1 Verbin, J. S. Kloppenborg, Excavating Q: The History and Setting of the Sayings Gospel (Minneapolis: Fortress, 2000).
2 Goodacre, M. S., The Case Against Q: Studies in Markan Priority and the Synoptic Problem (Harrisburg, PA: Trinity, 2002).
3 Robinson, J. M. et al. , eds., The Critical Edition of Q: Synopsis including the Gospels of Matthew and Luke, Mark and Thomas with English, German, and French Translations of Q and Thomas (Minneapolis: Fortress; Leuven: Peeters, 2000).
4 Casey, P. M., An Aramaic Approach to Q (Cambridge: Cambridge University, 2002).
5 Foster, P., ‘Is it Possible to Dispense with Q?’, NovT 45 (2003) 313–37; Kloppenborg, J. S., ‘On Dispensing with Q? Goodacre on the Relation of Luke to Matthew’, NTS 49.2 (2003) 210–36; see also Kloppenborg, J. S., ‘Variation in the Reproduction of the Double Tradition and an Oral Q?’ ETL 83 (2007) 53–80.
6 Watson, F., ‘Q as Hypothesis: A Study in Methodology’, NTS 55.4 (2009) 397–415.
7 Burkett, D., Rethinking the Gospel Sources. Vol. 2. The Unity and Plurality of Q (Atlanta: SBL, 2009).
8 Poirier, J. C., ‘Statistical Studies of the Verbal Agreements and their Impact on the Synoptic Problem’, CBR 7 (2008) 68–123.
9 Linmans, A. J. M., Onderschikking in de Synoptische Evangeliën (Leiden: FSW, 1995) esp. 96–9, 319. Linmans made careful and extensive use of Log-Linear Analysis and Correspondence Analysis. He divided the text of the Synoptics by classifying very short units as narrative, dialogue or sayings, and compared large blocks of these, but with less emphasis on partitioning the data to determine within-group as against between-group differences or similarities. He covered the whole of the three Synoptic gospels, and focused on text type (discourse type) preferences and gospel preferences. He found little evidence of source preferences. The present paper focuses more on possible source differences within Matthew, using more data partitioning, in order to try more specifically to pursue that particular aspect of the data.
10 Sewell, P., ‘The Synoptic Problem: A Stylometric Contribution Regarding Q’, Colloquium (The Australian and New Zealand Theological Review) 33 (2001) 59–74, 153–68, esp. 73. Sewell made careful use of a method which compared sections of Matthew against a set of passages made up from different parts of the NT; it also compared sections of Matthew directly against each other. It required a p value of 1%, which means that it may have rejected some differences which were significant but not highly significant. He concluded there was some variability within M, but that Q passages are not in general markedly different from the rest of Matthew. But it would seem that Q sayings and M sayings were not directly compared like for like.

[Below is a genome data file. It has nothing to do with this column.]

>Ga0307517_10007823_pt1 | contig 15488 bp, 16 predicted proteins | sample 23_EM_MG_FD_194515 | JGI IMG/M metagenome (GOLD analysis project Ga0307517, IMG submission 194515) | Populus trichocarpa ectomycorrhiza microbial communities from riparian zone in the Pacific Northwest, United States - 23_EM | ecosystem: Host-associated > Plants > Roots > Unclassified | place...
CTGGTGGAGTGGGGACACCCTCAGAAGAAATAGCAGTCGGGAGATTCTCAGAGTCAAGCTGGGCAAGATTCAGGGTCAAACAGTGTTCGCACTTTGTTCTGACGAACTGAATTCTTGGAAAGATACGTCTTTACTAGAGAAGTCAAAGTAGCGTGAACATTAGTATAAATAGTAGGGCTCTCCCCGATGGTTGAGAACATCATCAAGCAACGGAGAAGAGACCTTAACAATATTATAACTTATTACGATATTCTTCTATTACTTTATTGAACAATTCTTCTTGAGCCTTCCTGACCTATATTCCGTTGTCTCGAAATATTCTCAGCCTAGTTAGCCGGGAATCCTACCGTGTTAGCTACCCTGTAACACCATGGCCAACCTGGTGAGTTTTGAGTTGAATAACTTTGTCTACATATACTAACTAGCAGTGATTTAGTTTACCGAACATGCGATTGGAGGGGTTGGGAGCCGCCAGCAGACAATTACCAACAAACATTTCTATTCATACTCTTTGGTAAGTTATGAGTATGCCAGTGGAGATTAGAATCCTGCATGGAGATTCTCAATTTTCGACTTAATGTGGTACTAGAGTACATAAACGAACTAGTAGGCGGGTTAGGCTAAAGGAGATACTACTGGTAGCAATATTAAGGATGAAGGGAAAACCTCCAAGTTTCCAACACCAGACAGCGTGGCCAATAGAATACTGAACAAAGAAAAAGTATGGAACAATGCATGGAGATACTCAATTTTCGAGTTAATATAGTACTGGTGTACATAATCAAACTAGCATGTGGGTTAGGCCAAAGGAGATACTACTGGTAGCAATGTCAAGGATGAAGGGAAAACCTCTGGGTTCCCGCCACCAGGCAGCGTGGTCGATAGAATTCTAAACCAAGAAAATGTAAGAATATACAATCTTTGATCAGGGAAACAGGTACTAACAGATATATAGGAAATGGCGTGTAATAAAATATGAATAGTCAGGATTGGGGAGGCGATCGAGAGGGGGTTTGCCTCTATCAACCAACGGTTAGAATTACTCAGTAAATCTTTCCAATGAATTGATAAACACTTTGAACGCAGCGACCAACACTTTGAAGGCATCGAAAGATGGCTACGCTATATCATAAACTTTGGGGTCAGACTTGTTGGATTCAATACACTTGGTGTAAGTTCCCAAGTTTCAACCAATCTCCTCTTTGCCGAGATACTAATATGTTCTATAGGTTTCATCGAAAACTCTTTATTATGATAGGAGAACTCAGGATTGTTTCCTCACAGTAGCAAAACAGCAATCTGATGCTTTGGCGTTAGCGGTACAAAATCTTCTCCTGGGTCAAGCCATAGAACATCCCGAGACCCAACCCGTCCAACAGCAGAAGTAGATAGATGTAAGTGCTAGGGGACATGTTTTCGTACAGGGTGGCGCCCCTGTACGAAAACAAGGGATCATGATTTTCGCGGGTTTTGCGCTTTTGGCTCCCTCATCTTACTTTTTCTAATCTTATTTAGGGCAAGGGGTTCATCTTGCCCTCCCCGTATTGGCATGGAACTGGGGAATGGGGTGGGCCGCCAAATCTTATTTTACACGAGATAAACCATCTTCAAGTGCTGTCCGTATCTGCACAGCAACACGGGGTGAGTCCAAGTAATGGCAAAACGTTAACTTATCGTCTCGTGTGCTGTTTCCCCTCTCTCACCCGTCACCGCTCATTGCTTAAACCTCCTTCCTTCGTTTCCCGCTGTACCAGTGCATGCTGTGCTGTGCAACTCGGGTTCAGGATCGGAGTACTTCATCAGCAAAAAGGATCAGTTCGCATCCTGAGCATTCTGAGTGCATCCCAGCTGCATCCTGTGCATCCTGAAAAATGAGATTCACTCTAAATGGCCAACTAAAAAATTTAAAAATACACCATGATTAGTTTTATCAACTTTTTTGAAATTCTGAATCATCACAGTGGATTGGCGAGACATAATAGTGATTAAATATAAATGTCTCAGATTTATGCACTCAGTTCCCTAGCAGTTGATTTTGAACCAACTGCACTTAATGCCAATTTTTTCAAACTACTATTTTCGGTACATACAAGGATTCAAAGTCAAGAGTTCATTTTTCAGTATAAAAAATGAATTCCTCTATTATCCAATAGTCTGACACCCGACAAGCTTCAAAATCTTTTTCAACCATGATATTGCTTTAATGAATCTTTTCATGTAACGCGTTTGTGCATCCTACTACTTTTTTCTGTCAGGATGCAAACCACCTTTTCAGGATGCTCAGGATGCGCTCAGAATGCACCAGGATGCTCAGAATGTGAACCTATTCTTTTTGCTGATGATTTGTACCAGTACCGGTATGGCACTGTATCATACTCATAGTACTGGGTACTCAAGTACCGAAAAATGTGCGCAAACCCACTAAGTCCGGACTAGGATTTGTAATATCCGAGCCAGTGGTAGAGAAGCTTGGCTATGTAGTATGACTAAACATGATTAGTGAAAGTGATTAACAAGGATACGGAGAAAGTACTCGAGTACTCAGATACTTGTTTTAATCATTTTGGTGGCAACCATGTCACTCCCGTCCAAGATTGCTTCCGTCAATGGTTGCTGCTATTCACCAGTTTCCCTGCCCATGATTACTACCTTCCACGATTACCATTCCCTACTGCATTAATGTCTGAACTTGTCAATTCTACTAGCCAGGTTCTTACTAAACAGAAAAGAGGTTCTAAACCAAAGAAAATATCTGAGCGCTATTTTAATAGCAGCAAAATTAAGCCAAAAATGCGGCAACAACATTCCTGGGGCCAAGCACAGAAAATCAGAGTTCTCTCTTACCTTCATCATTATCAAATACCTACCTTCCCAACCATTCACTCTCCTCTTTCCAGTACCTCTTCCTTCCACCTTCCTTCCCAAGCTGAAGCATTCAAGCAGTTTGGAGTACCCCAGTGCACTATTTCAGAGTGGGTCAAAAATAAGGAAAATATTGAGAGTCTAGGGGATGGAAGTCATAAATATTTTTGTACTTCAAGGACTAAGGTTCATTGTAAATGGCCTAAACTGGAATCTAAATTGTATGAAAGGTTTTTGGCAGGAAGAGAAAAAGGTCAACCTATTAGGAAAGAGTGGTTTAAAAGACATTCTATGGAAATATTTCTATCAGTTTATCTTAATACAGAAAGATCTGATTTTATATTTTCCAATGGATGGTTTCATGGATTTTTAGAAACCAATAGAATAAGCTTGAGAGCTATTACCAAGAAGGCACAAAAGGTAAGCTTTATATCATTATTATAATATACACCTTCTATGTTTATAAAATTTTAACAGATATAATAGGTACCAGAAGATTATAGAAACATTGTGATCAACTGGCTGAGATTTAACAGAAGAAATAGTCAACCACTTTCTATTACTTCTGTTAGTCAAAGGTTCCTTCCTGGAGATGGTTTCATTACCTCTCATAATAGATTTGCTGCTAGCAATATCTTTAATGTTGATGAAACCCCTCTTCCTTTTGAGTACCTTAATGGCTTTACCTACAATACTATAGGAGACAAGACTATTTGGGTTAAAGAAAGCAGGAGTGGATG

11 D. Gentile, http://www.davegentile.com/synoptics/main.html (26.01.2010). The study reported on this website was done by the statistician D. Gentile with some collaboration by another statistician David Inglis. The source gives information about the origin and processing of the data. Large numbers of the more frequent words in 19 Synoptic categories were included in the counts. The statistics checked correlations based on comparisons adjusted for the varying size of the texts for each category. Though the original source data did not include some of the most frequent words, did use many content words and did not sub-classify by genre, or allow further partitioning, the careful analysis of correlations repays attention. Genre was considered at the interpretative stage. The main conclusions supported Markan priority and though initially the author was cautious about the merits of FGT, 2ST and 3ST (Three Source Theory), in recent discussion he has inclined more towards the latter.
12 See List A in the Appendix. Details of the numeric data can be obtained from the author by email, requesting file syndat1a.doc.
13 See Lists B, C and D in the Appendix.